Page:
Gordon Kernick is supervised by Andrew Hibberd from the Energy Efficiency team in the ERC and Holle Wlokas of the EPD team.
TOPIC: Generating carbon revenue for poverty alleviation projects in sub-Saharan Africa
Africa, and particularly sub-Saharan Africa, which is the geographical focus of this research, abounds with opportunities for carbon emission reduction projects with good social development potential. The extreme levels of poverty in most of the African countries indicate a great need for social development projects and this need is likely to be aggravated by the current global recession and future climate change impacts.
One source of social development project finance is revenue from carbon offsetting – where one party needs or wants to buy carbon reduction credits to offset its carbon footprint and a second party is able to generate carbon reduction credits through social development projects.
The United Nations Framework Convention on Climate Change (UNFCCC) through the Kyoto Protocol has set up an elaborate mechanism to encourage this process of offsetting emissions in the developed world through greenhouse gas (GHG) reductions in the developing world. This is the Clean Development Mechanism (CDM). The way it works is that a developed country, which has committed to reduce its GHG emissions can buy emission reductions from a developing country project (these are called Certified Emission Reductions or CERs, 1 CER is 1 tonne of avoided CO2 equivalent emissions or 1 tCO2e). The GHG-reducing project then uses the carbon revenue to support itself. The associated carbon market is called the compliance market, as opposed to the voluntary carbon market.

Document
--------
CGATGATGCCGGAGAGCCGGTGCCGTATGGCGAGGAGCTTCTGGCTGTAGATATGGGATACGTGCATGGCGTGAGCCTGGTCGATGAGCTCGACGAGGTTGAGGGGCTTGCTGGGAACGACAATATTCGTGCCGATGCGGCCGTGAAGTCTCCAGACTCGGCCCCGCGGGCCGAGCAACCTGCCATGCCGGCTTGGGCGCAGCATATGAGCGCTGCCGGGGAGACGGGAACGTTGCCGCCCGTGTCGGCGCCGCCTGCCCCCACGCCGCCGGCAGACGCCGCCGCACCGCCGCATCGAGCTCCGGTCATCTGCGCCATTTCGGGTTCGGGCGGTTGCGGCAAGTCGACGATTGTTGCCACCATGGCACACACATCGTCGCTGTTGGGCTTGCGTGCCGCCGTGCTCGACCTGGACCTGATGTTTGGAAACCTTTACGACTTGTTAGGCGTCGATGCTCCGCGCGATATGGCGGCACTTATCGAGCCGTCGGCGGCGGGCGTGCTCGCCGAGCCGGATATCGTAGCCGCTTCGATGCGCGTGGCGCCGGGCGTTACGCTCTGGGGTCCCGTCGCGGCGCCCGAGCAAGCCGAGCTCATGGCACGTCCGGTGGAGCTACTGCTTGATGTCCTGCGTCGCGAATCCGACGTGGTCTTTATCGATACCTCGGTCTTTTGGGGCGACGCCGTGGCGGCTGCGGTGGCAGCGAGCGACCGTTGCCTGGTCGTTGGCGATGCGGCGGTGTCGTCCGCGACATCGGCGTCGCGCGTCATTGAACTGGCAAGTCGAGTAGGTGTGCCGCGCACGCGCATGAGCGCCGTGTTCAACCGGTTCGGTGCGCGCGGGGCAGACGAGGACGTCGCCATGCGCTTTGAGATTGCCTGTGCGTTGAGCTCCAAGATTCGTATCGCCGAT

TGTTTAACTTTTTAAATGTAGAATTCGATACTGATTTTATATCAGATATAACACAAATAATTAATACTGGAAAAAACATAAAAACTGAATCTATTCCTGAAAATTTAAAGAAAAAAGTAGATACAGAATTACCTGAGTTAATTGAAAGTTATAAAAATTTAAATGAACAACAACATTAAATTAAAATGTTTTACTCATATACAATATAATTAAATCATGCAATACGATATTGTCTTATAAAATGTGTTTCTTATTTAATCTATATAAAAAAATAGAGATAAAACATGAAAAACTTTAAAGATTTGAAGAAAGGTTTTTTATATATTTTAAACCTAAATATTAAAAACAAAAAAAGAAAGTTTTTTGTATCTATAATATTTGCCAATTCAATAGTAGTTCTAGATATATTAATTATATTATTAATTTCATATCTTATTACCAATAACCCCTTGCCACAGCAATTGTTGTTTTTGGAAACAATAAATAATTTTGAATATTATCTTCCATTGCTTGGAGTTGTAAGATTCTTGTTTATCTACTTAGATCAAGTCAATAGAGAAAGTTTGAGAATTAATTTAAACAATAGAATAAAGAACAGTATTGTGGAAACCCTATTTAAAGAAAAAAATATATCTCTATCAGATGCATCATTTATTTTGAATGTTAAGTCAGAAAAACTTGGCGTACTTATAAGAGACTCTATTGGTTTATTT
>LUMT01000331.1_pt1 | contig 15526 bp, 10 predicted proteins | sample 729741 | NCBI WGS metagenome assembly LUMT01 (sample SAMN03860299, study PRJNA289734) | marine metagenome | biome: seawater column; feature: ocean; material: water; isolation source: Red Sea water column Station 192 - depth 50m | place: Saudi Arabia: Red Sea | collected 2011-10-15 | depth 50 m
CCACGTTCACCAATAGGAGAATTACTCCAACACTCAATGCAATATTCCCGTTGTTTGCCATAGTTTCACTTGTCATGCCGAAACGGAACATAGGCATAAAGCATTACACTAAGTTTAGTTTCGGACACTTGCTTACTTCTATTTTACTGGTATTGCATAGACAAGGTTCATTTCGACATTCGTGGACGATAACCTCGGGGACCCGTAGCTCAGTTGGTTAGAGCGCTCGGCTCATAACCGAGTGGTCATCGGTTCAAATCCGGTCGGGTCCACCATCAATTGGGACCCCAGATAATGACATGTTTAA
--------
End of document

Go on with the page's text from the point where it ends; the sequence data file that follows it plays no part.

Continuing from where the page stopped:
The CDM has resulted in significant global GHG reductions amounting to over 800 million tCO2e. These CERs are then purchased by the developing countries and the money goes to the GHG projects. However, whilst the CDM has worked well in China and India, it has failed miserably in Africa – China and India account for 88% of the global CERs issued for sale whilst Africa has only managed 1%!